Finland to design advanced icebreaker for Canada

ianslive.in | Mar 2, 2012

Helsinki: Aker Arctic Technology of Finland will be joining a team led by STX Canada Marine, to design the Canadian Coast Guard’s future flagship, the CCGS John G. Diefenbaker.

Working with STX Canada Marine, Aker Arctic will be responsible for assessing ice loads, developing the hull form and structure of the ship, the conceptual design of the propulsion system, and providing the winterization principles to be used.The John G. Diefenbaker, named after a former prime minister, will be able to operate autonomously for 270 days in the Arctic, over a larger area and in more difficult conditions than any of Canada’s current icebreakers.

Capable of accommodating 100 personnel, with space for 25 additional people, the new ship will be able to break through 2.5 metres [8 feet] of ice at three knots, according to a statement of Good News, a Finland based news portal.

Helsinki based Aker Arctic Technology has practically designed well over half the world’s icebreakers, numerous Arctic and Antarctic research vessels, and a large number of cargo vessels and offshore structures designed to operate in some of the world’s harshest climates.

The design work based on a concept produced by the Canadian Coast Guard is expected to take 18 to 24 months to complete, and the vessel will be built by Vancouver Shipyards Co. Ltd.

The delivery of the John G. Diefenbaker will coincide with the decommissioning of the current CCG flagship, the CCGS Louis S. St-Laurent, in 2017.

New App Lets You Snitch on People for Homeland Security

Photo: Flickr/Miss_hg

Wired | Mar 2, 2012

By Spencer Ackerman

In less time than it takes to play a turn in Words With Friends, smartphone users can report a “suspicious person” to the West Virginia Department of Homeland Security.

The domestic counterterrorism agency’s West Virginia branch, in association with the West Virginia governor’s office, unveiled a new mobile app called the Suspicious Activity Reporting Application this week. “With the assistance of our citizens, important information can quickly get into the hands of our law enforcement community allowing them to provide better protection,” Gov. Earl Ray Tomblin said in a statement. The app is available in the Apple App Store and the Android Market.

I downloaded it onto my phone. The interface is simple. After informing you that you should dial 911 for an actual emergency and asking if you want to submit your geolocation information, the app is fundamentally a camera function. You can annotate the image you capture with date and location (if you didn’t enable the auto-geolocation function); additional details like a “Subject’s” name, gender, eye color, “hair style” and more; and vehicle information if applicable. And you can submit your own information, allowing the authorities to contact you, or choose to submit it anonymously.

Once you click the green “Submit Report” bar, the picture you’ve snapped and the information you’ve recorded goes to the West Virginia Intelligence Fusion Center, a partnership between state law enforcement and the Department of Homeland Security. “The longer you wait the less accurate eyewitness information becomes and evidence fades,” the fusion center’s director, Thom Kirk, said in the statement.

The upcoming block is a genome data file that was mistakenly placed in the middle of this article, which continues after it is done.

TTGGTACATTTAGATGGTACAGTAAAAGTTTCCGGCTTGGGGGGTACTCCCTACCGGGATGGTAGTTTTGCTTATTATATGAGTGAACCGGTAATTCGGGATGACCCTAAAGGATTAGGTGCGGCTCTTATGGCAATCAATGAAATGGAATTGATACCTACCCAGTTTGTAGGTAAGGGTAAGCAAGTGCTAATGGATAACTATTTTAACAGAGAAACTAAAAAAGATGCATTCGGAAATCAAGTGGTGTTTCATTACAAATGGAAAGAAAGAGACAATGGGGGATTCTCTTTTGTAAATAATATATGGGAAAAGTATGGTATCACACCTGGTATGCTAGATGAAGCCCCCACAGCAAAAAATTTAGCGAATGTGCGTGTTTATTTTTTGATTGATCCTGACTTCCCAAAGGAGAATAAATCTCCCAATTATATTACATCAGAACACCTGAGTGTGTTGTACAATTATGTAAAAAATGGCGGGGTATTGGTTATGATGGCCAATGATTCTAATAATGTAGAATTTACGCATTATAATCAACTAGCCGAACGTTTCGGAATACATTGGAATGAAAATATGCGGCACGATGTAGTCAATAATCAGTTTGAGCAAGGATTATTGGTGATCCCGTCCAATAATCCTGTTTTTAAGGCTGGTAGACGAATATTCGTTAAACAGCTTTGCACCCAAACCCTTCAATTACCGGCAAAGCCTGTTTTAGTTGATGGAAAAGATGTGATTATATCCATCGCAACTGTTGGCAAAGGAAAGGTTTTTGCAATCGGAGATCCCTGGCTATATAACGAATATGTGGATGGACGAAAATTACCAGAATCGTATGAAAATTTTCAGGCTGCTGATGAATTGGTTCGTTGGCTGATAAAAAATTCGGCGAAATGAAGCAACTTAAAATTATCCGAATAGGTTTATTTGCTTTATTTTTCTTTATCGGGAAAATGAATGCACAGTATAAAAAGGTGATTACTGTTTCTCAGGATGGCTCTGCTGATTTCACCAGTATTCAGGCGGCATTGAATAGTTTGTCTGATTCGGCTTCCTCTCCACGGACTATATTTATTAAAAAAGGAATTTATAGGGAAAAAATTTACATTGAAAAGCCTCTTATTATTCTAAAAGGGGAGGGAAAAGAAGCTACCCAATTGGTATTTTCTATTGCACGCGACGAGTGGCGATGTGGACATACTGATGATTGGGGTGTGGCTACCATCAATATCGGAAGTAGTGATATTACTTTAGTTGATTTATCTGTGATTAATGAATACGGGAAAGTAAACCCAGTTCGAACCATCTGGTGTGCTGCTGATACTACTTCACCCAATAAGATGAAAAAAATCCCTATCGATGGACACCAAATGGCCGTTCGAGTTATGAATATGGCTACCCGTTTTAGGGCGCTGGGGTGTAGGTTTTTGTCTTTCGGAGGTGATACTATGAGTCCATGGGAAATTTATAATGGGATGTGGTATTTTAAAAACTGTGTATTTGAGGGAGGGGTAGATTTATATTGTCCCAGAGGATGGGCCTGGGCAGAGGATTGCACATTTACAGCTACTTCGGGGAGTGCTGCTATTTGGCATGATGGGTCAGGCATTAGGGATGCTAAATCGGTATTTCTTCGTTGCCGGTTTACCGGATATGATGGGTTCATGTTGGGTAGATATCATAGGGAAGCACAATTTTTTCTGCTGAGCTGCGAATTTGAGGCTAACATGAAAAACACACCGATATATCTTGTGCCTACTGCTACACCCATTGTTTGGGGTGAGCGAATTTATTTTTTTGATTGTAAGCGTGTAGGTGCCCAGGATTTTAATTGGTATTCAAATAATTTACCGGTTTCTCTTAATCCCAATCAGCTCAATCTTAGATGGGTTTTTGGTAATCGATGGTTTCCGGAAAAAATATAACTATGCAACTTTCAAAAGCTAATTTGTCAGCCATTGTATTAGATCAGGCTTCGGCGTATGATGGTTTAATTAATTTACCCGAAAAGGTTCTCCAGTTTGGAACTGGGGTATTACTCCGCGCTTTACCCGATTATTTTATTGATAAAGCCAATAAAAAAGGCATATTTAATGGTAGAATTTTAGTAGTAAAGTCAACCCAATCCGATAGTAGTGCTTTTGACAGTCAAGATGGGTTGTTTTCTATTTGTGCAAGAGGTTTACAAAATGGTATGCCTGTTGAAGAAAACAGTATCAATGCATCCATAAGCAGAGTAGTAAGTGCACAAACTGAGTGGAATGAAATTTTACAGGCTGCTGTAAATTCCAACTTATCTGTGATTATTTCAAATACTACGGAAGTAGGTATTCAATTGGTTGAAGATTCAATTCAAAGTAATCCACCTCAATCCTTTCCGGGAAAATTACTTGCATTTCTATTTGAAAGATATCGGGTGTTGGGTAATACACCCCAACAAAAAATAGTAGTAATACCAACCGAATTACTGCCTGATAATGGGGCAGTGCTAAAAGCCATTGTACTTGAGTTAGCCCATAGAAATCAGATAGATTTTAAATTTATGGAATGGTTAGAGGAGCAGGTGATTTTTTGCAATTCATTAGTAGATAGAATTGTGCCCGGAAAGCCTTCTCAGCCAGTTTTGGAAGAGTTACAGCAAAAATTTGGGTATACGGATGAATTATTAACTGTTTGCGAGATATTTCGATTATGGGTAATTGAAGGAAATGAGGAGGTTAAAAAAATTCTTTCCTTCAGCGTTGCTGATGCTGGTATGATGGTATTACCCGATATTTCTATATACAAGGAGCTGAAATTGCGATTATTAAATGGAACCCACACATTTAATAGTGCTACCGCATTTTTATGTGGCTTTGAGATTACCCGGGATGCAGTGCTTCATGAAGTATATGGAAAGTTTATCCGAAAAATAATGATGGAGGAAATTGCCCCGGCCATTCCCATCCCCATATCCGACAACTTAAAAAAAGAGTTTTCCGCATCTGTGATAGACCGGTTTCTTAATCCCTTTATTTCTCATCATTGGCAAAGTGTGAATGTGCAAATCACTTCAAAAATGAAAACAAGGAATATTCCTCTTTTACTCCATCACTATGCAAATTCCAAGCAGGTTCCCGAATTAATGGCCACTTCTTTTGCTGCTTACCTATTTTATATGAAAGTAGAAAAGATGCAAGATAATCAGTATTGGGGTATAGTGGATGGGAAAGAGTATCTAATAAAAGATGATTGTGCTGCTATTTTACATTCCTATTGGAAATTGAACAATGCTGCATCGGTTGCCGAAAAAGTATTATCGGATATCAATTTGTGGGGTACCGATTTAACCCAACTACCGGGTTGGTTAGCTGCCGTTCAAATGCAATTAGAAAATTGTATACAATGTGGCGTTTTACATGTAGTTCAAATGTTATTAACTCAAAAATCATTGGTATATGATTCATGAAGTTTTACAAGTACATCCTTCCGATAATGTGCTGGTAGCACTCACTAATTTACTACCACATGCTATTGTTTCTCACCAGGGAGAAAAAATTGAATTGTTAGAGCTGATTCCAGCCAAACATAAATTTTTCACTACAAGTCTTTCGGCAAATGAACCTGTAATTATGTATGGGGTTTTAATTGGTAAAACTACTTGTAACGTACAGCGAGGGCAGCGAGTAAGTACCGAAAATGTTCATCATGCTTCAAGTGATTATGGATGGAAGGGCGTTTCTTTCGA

This isn’t the first time that law enforcement has branched out into mobile applications. Kentucky’s state homeland security division launched “Eyes and Ears on Kentucky” for the iPhone last year. Its interface is different, but its functionality is the same.

On its face, there’s nothing about the app that protects either the civil liberties of citizens or the busy schedules of West Virginia homeland security operatives. You don’t have to affirm that you have evidence of a crime, or even a suspected crime, to send information to the Fusion Center. Nor is it clear how long the Fusion Center can keep information on U.S. citizens or persons sent to it through the app. (More broadly, the guidelines for the nationwide network of homeland security Fusion Centers don’t spell out so-called “minimization” procedures for any of the information they collect.)

In other words, there’s nothing in the app to stop you from snapping a picture of your annoying neighbor and sending it to the attention of federal and state counterterrorism agents in West Virginia, who can keep information on your neighbor’s face, body and perhaps his vehicle for an unspecified period of time.

It’s also unclear why West Virginia thinks its citizens need app-based suspicious activity reporting. A February study from the Triangle Center on Terrorism and Homeland Security at Duke University found that not a single plot or alleged plot involving Muslim-American terrorism occurred in the state in 2011. (.PDF) A Washington Post investigative project in 2010 found that West Virginia was one of only 15 states that has no terrorism convictions in state or federal courts since 9/11 and ranked 36th in states receiving federal homeland-security cash in 2009.

“We’re currently looking at our other services to see what else makes sense to move to the mobile platform,” the state’s homeland security director, Jimmy Gianato, said in the statement. It might not be long before the Department of Homeland Security — which has been exploring new spy tools derived from the military — follows suit on a national level.